The TV ad, directed by and starring Combs, cranks it up a notch further. "I meet this young lady in a bar, and we enter into a real deep conversation and we almost close the place, and right before the sun rises, we take this walk by Times Square and we go to this hotel and we don't quite make it upstairs. It walks that line, and I give credit where credit is due — I've gotten a lot of inspiration from things I saw Calvin Klein do back in the day. I think they were able to walk that line, give you a dream without making it too raunchy, too risqué — it could still be played on TV, but you got the point, and it sparked something in your mind." The TV commercials are expected to begin airing on Sept. 10.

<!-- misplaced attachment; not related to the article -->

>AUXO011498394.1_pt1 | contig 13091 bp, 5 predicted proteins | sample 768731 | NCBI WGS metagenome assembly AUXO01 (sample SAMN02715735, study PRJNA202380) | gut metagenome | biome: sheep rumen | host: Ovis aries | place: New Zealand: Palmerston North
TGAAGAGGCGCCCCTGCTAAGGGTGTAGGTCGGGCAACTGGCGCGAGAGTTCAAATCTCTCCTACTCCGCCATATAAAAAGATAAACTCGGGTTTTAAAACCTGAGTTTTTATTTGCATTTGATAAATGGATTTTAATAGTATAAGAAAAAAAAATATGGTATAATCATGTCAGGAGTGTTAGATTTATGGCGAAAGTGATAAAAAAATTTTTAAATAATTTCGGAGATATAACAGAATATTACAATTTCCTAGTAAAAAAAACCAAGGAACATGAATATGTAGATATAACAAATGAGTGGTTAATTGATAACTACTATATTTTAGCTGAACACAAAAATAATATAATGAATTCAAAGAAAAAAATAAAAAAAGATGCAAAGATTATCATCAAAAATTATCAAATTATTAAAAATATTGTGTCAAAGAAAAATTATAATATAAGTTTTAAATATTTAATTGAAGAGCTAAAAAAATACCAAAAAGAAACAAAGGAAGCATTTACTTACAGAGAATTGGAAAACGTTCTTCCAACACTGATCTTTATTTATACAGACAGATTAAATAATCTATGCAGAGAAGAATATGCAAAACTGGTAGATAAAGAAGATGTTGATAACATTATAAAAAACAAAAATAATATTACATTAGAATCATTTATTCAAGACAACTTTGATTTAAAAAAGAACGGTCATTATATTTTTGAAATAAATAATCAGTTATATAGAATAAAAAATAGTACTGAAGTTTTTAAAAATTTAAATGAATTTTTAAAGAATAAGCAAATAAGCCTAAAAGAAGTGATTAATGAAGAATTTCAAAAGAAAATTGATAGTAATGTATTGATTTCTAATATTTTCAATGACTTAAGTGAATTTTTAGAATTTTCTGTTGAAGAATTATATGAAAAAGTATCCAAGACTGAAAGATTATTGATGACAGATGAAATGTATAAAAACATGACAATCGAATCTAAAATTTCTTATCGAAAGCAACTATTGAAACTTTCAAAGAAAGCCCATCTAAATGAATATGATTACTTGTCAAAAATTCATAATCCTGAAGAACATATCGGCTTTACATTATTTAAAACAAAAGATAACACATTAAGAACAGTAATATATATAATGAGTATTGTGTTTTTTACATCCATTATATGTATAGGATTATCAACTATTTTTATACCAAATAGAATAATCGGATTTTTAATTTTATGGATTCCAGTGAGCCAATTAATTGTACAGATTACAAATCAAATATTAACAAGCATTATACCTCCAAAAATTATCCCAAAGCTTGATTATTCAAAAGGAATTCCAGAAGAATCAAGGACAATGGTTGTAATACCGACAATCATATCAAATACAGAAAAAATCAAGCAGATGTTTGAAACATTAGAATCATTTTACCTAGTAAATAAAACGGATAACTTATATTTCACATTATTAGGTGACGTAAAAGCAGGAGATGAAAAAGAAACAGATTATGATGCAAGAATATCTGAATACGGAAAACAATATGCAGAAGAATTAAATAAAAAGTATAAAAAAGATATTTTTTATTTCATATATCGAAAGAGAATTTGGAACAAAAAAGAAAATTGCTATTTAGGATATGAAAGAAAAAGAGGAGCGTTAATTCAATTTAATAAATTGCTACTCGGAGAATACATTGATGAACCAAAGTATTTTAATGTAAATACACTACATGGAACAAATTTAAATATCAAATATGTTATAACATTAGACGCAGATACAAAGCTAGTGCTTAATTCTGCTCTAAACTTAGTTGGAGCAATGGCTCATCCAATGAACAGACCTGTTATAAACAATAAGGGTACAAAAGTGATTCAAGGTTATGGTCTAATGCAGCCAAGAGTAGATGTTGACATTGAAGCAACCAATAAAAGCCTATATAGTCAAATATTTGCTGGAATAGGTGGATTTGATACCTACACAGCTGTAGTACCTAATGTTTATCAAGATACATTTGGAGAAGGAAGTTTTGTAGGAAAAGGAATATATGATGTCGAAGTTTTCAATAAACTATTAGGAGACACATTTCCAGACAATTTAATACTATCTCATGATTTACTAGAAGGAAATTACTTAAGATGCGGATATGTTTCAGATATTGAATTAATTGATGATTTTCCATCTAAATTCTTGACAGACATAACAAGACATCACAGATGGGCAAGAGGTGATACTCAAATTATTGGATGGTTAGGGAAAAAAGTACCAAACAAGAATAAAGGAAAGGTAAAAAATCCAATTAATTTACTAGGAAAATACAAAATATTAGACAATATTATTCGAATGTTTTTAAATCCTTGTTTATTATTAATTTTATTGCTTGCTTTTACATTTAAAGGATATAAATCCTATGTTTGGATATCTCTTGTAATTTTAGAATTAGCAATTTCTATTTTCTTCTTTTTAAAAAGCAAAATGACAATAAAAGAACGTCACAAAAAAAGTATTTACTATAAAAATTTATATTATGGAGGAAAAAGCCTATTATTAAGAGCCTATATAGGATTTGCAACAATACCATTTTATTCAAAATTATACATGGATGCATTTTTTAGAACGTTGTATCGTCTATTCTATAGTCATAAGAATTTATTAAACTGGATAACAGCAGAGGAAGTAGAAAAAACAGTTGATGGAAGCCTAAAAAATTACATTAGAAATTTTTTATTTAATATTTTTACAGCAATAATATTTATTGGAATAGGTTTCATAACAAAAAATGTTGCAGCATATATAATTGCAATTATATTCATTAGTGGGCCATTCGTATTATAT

The Internet also will play a big part in the scent's campaign: "I didn't just shoot a 4-minute commercial — I also did webisodes," said Combs. "There will be a long version of the commercial, which will be like a mini movie, and you'll have parts that will be blasted in different places." That will include both Combs' Web site, as well as his MySpace page. "By the time the fragrance comes out, I'll have a million friends on MySpace. These are people who are my community. They'll be able to see the commercial first and spread it around to their friends. Once they do that, you're talking about being able to touch three million people a day." Sources estimated that the advertising and promotional budget for the new scent would top $10 million in the next 12 months.Combs also is planning to tour this summer. "We had a huge success in launching [Unforgivable for men] overseas because of the touring," said Combs, adding that Unforgivable's ad was played at the venues before the concerts started as part of a lifestyle positioning. "The thing is to make it natural, so that when people are coming in, they're having fun — like, 'He's giving us something special. We want this. He's not asking us to buy anything. He's just bringing us into his world.' It's just really maximizing and publicizing the access."